Archive for July, 2009

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Tribute to Famous Monsters of Filmland

July 25, 2009

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“I am eleven and a half years old and I am your reader – Forrest Ackerman, make me laff.” [sic] So, begins an article from the august 1973 100th magazine issue of “Famous Monsters of Filmland” produced by the great Forrest J. Ackerman, which he ran from 1958 to 1983. Although, slightly older than 11 ½ at the time, I was very much a member of his target audience, and owe a large debt to him for his efforts at getting this material into my young and impressionable hands, much to my mother’s dismay. Fortunately for me, my dad enjoyed them almost as much as I did.

Magazine collection

Magazine collection

As you can see here, I have a couple shoeboxes containing 53 issues of original purchases. Each one is packed with photos from his massive personal collection of loved and forgotten films of horror and fantasy. They gave me laughter, and wonder and inspiration for many years to come. I’ve seen the other reincarnations of this magazine and others like it over the years, but hand me a faded brittle old newsprint copy of FM and see a tear of joy roll down my crusty cheek.

Mad Love

Mad Love

Artistically, what inspired me tremendously as a child was the graphic quality of the printed images in each issue, such as this photo of Peter Lorre from the film “Mad Love.” The high contrast and often slightly overexposed prints had a powerful affect on me and my developing style of drawing. Many of these were from a period of post-expressionist films and early film-noir that fed the work of other graphic artists who had been in print for awhile by this time; mostly found in the old EC comics, but also on pulp magazines covers or interior spots. I ate it all up, not just for the taboo quality of the imagery, but their visual power. For a young kid learning how to draw in ink, these were the ideal reference materials, and many of my copies haven’t survived well from all that rough handling.

Painted cover

Painted cover

Look at these two images scanned from this 100th issue showing Hurd Hatfield in “The Picture of Dorian Gray.” The one on the left is an uncredited Basil Gogos painting, and on the right is the publicity photo he was undoubtedly given from Ackerman’s archives to use for the magazine cover. As a child I would use these pictures to create my own artwork; although, not nearly as nicely done, and it never dawned on me to use color. All the great horror films are in black and white. I’ll try and hunt down any of those drawings I may have buried in storage, if they still exist. They’ll be awful, but in a charming sort of way.

Forrest J. Ackerman passed away in December of 2008, but has left behind a great legacy. Rest in peace, sir. You will always be remembered.

Useful Links:
Obit
Basil Gogos
Autobiography by F.J. Ackerman

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More Sketches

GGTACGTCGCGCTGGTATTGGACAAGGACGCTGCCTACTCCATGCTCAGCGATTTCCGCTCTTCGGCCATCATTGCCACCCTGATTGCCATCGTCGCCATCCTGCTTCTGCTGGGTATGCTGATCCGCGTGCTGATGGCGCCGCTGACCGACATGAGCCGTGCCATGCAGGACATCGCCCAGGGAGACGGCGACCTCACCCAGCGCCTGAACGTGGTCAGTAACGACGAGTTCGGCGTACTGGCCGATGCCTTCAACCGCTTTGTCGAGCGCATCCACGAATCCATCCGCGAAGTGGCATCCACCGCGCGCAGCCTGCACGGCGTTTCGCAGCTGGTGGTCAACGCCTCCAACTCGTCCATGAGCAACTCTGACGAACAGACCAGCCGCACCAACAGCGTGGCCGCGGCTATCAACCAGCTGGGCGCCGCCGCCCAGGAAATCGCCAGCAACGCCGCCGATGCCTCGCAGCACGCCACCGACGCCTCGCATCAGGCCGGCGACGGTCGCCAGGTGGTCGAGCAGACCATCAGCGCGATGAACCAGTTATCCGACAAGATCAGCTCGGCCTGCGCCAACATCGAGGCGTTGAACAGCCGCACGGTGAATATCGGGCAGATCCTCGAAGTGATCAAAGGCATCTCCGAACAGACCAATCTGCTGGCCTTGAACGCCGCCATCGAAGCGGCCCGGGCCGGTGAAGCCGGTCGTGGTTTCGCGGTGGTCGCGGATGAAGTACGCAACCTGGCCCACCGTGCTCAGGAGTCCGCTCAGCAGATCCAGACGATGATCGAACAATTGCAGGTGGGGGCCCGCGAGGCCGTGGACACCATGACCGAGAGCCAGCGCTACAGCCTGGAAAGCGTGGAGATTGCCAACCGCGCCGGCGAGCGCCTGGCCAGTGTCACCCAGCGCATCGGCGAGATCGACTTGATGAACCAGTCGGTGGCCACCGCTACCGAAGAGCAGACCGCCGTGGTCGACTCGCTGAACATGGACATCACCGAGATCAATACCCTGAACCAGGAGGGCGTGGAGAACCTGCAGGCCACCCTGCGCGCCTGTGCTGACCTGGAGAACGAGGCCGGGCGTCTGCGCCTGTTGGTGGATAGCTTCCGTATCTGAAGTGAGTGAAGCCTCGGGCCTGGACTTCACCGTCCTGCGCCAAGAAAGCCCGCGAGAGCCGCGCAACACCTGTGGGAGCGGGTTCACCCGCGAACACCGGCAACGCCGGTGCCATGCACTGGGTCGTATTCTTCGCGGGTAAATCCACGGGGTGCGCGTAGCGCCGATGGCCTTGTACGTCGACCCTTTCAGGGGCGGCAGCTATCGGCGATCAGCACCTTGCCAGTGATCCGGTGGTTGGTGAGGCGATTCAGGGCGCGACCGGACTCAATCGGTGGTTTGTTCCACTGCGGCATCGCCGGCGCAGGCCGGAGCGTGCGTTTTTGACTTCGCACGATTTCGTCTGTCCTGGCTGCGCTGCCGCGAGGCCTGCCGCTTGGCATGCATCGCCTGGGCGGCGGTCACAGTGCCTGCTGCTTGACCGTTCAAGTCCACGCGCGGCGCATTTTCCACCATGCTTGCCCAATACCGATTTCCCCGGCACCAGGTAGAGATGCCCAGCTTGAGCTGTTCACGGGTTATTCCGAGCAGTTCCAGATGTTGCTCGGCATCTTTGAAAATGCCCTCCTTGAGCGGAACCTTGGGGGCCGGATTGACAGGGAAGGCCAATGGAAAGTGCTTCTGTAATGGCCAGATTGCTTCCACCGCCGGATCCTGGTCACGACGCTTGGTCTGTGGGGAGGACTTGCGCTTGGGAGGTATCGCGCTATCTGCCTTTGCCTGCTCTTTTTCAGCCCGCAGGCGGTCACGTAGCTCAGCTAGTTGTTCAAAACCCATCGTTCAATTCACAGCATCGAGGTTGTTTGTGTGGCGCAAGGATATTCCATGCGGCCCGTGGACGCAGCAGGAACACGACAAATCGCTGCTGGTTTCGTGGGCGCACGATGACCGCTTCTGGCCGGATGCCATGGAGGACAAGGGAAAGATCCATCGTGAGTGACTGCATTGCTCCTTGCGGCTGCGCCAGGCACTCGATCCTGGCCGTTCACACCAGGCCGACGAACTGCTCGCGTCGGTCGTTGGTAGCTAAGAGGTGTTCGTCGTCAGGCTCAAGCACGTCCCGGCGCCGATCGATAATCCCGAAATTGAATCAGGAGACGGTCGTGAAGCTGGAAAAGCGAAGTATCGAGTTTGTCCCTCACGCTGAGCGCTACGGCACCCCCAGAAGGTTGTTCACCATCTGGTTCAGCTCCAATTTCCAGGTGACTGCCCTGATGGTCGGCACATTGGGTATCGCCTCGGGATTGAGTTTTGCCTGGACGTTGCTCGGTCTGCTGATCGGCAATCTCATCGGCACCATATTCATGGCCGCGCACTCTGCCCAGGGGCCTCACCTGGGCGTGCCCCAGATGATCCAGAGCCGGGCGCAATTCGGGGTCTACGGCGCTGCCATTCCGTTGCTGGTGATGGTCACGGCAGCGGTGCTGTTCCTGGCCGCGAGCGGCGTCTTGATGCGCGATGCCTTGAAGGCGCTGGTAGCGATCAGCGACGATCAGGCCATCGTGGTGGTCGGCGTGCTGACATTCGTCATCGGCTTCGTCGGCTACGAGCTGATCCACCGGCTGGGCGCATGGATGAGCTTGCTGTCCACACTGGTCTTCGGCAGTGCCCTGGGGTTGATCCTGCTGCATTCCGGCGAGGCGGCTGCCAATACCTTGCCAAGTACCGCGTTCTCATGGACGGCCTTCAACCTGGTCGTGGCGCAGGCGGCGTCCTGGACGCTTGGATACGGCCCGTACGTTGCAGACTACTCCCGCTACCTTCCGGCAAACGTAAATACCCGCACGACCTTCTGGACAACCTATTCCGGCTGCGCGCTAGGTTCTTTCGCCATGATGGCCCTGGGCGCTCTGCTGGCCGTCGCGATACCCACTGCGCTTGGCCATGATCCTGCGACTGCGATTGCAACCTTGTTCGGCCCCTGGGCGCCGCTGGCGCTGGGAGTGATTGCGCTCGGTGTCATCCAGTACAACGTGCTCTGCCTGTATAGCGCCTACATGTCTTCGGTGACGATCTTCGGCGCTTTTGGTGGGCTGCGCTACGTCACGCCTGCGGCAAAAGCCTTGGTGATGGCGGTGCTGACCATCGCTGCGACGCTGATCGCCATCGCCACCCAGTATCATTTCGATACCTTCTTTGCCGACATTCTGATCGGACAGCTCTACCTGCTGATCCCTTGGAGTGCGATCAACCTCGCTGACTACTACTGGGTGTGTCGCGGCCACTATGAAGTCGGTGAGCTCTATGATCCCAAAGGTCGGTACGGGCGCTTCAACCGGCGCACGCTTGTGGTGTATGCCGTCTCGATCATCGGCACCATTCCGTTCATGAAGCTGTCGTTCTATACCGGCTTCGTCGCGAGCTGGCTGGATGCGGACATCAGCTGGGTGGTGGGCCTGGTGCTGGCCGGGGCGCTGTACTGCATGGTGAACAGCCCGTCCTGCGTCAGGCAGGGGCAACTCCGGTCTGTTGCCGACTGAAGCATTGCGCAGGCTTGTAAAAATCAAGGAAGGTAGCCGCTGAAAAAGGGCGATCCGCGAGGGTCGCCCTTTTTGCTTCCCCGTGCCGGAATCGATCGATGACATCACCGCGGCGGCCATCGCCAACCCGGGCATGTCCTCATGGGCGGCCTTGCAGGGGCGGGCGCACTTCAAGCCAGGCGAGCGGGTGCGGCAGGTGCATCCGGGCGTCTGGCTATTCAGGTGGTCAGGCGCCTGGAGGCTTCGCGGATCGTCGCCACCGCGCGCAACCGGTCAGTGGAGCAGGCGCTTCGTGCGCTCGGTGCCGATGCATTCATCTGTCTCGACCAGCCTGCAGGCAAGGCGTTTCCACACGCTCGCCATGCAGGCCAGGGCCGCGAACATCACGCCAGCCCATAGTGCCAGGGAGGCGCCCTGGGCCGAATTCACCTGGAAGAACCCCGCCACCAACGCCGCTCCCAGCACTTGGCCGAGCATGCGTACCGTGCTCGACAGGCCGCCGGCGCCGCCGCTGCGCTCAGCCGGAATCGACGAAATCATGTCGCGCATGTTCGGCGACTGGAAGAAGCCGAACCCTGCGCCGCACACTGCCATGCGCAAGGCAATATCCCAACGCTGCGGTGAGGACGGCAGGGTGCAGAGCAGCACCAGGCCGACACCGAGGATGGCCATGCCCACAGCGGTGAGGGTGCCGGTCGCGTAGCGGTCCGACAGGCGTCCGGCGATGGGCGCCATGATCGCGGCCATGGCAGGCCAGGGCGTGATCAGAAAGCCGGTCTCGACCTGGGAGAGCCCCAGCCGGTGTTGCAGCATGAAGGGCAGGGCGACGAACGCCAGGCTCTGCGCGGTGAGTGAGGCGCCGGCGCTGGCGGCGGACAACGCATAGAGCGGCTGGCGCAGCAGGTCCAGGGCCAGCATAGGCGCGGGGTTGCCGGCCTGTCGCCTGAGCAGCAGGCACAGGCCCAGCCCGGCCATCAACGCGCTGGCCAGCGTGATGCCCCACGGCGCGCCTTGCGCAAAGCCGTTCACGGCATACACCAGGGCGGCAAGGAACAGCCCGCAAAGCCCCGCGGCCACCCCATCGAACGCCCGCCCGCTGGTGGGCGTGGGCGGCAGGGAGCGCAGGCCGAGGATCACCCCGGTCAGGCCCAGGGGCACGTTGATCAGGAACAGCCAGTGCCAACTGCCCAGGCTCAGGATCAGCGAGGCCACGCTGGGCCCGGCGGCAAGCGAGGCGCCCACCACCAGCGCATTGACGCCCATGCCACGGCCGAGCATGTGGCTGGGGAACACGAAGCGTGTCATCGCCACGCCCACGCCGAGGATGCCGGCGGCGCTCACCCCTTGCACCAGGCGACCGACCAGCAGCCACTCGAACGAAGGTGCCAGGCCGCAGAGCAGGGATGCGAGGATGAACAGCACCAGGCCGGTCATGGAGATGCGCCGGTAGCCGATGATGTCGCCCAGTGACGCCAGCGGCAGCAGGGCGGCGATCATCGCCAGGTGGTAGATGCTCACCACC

July 24, 2009

Here are a few recent sketches, all in pencil, each approximately 8×10 inches.

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NASA Restores Moonlanding Footage

July 17, 2009

Here’s a musing that’s somewhat off the art track this time around, but it’s slightly akin to my feelings on the restorations of works of art. NASA is celebrating the 4oth anniversary of the landing on the moon on July 20th, 1969, and has been involved in restoring the video footage taken of the actual event. I’ve been having mixed feelings about it. I actually prefer the old stuff.

Original footage

Original footage

Restored example

Restored example

 

 

 

 

 

 

 

I don’t want to go anywhere near a silly conversation about whether or not the landing actually took place. Of course it did. Buzz Aldrin is not that good of an actor. Nonetheless, it calls into question how much of it is being manipulated which just makes the conspiracy theories all the more clamorous.

In my mind I prefer the original vague ghostly images instead of the enhanced details. It reminds me of the fact that I’m looking at a dated marvel of the historical record of technology itself, not to mention the super-human effort that went into getting us there in the first place.

Think of what video cameras were like in 1969, what it took to put one on the moon, and what it took just to transmit a signal across this planet not to mention across over 200, 000 miles of space.  On top of that is television technology itself, and sets around the world that allowed humanity to witness this event unfolding. I was there with them in 1969, and I still get a thrill thinking about it. What I want to see now is exactly what I saw then, not worse but also not better. Next thing you know, we’ll get The Honeymooners in Hi-Def. Not for me, thanks. “To the moon, Alice!”

Links:
NASA footage
Associated Press article about restoration

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Painting “Closing The Deal” Update 3

July 12, 2009

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I’ve now got all the main areas covered in this latest painting. The window needs to be cleaned up, and some adjustments are needed in values here and there.

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Painting “Closing The Deal” Update 2

July 8, 2009

No, I haven’t forgotten about this new painting, but I thought I’d better prove that I have been sneaking in some time on it between other chores. Here’s the latest update.

Painting progressing

Painting progressing

You’ll likely notice in comparison to the earlier posts that I’ve cropped some of the sky area. It just seemed like a waste of paint, so I chopped off about 4 inches from the top. The sky will need some more smoothing out, but I’ll wait until after I get the rest of the background in. Those blinds are making it tough going, but I like a good challenge.

Detail

Detail